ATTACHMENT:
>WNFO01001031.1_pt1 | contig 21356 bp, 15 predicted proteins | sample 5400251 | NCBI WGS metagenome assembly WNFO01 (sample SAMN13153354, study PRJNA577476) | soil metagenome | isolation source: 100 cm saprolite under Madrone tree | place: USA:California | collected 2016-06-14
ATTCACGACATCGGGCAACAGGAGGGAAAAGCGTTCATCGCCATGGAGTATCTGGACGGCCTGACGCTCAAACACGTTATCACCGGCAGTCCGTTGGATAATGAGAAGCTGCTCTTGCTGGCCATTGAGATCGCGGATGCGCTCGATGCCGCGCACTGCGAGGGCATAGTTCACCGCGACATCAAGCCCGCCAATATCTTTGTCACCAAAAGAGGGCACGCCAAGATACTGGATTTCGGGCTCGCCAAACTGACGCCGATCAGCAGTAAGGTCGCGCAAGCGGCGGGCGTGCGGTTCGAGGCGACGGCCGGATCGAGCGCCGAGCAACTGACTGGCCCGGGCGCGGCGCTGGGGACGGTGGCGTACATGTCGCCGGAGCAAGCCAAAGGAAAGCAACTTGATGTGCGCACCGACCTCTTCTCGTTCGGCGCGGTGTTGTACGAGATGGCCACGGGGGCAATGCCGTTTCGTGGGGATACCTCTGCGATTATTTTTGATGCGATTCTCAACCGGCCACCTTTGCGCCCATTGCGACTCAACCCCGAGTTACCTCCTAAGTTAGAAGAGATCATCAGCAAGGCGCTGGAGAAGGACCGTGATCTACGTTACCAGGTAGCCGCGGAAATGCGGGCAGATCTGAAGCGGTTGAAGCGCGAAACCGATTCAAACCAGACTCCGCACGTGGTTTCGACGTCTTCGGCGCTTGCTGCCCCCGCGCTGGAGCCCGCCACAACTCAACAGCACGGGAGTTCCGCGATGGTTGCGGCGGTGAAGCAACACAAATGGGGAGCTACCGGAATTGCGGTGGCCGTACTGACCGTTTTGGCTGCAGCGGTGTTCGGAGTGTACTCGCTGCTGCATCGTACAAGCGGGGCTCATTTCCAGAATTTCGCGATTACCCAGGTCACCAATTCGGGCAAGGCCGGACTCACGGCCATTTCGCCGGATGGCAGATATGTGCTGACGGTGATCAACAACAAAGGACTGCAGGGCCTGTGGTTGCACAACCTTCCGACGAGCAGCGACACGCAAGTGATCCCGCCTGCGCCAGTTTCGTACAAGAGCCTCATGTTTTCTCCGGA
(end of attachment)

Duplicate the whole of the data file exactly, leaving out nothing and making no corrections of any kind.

>WNFO01001031.1_pt1 | contig 21356 bp, 15 predicted proteins | sample 5400251 | NCBI WGS metagenome assembly WNFO01 (sample SAMN13153354, study PRJNA577476) | soil metagenome | isolation source: 100 cm saprolite under Madrone tree | place: USA:California | collected 2016-06-14
ATTCACGACATCGGGCAACAGGAGGGAAAAGCGTTCATCGCCATGGAGTATCTGGACGGCCTGACGCTCAAACACGTTATCACCGGCAGTCCGTTGGATAATGAGAAGCTGCTCTTGCTGGCCATTGAGATCGCGGATGCGCTCGATGCCGCGCACTGCGAGGGCATAGTTCACCGCGACATCAAGCCCGCCAATATCTTTGTCACCAAAAGAGGGCACGCCAAGATACTGGATTTCGGGCTCGCCAAACTGACGCCGATCAGCAGTAAGGTCGCGCAAGCGGCGGGCGTGCGGTTCGAGGCGACGGCCGGATCGAGCGCCGAGCAACTGACTGGCCCGGGCGCGGCGCTGGGGACGGTGGCGTACATGTCGCCGGAGCAAGCCAAAGGAAAGCAACTTGATGTGCGCACCGACCTCTTCTCGTTCGGCGCGGTGTTGTACGAGATGGCCACGGGGGCAATGCCGTTTCGTGGGGATACCTCTGCGATTATTTTTGATGCGATTCTCAACCGGCCACCTTTGCGCCCATTGCGACTCAACCCCGAGTTACCTCCTAAGTTAGAAGAGATCATCAGCAAGGCGCTGGAGAAGGACCGTGATCTACGTTACCAGGTAGCCGCGGAAATGCGGGCAGATCTGAAGCGGTTGAAGCGCGAAACCGATTCAAACCAGACTCCGCACGTGGTTTCGACGTCTTCGGCGCTTGCTGCCCCCGCGCTGGAGCCCGCCACAACTCAACAGCACGGGAGTTCCGCGATGGTTGCGGCGGTGAAGCAACACAAATGGGGAGCTACCGGAATTGCGGTGGCCGTACTGACCGTTTTGGCTGCAGCGGTGTTCGGAGTGTACTCGCTGCTGCATCGTACAAGCGGGGCTCATTTCCAGAATTTCGCGATTACCCAGGTCACCAATTCGGGCAAGGCCGGACTCACGGCCATTTCGCCGGATGGCAGATATGTGCTGACGGTGATCAACAACAAAGGACTGCAGGGCCTGTGGTTGCACAACCTTCCGACGAGCAGCGACACGCAAGTGATCCCGCCTGCGCCAGTTTCGTACAAGAGCCTCATGTTTTCTCCGGA